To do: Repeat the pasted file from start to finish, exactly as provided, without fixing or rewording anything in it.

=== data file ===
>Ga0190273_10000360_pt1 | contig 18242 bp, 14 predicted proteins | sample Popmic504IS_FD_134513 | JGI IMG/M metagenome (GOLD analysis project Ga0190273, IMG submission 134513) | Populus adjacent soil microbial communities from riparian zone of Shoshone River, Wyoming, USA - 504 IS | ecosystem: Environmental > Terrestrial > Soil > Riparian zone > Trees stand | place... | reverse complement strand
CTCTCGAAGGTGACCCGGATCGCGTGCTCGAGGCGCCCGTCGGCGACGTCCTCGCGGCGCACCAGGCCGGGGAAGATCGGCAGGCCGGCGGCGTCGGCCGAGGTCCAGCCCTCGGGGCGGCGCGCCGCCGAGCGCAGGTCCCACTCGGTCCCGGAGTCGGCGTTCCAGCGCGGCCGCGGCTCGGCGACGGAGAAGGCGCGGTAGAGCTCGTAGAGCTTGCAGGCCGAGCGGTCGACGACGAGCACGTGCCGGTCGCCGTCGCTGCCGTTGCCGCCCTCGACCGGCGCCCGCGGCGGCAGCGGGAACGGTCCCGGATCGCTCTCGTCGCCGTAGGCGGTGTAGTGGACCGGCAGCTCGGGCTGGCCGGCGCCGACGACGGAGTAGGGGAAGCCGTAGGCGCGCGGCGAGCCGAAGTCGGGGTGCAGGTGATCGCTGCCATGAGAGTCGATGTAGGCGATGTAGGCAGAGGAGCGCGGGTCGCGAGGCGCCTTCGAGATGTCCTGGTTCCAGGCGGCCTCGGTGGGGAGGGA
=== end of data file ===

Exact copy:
>Ga0190273_10000360_pt1 | contig 18242 bp, 14 predicted proteins | sample Popmic504IS_FD_134513 | JGI IMG/M metagenome (GOLD analysis project Ga0190273, IMG submission 134513) | Populus adjacent soil microbial communities from riparian zone of Shoshone River, Wyoming, USA - 504 IS | ecosystem: Environmental > Terrestrial > Soil > Riparian zone > Trees stand | place... | reverse complement strand
CTCTCGAAGGTGACCCGGATCGCGTGCTCGAGGCGCCCGTCGGCGACGTCCTCGCGGCGCACCAGGCCGGGGAAGATCGGCAGGCCGGCGGCGTCGGCCGAGGTCCAGCCCTCGGGGCGGCGCGCCGCCGAGCGCAGGTCCCACTCGGTCCCGGAGTCGGCGTTCCAGCGCGGCCGCGGCTCGGCGACGGAGAAGGCGCGGTAGAGCTCGTAGAGCTTGCAGGCCGAGCGGTCGACGACGAGCACGTGCCGGTCGCCGTCGCTGCCGTTGCCGCCCTCGACCGGCGCCCGCGGCGGCAGCGGGAACGGTCCCGGATCGCTCTCGTCGCCGTAGGCGGTGTAGTGGACCGGCAGCTCGGGCTGGCCGGCGCCGACGACGGAGTAGGGGAAGCCGTAGGCGCGCGGCGAGCCGAAGTCGGGGTGCAGGTGATCGCTGCCATGAGAGTCGATGTAGGCGATGTAGGCAGAGGAGCGCGGGTCGCGAGGCGCCTTCGAGATGTCCTGGTTCCAGGCGGCCTCGGTGGGGAGGGA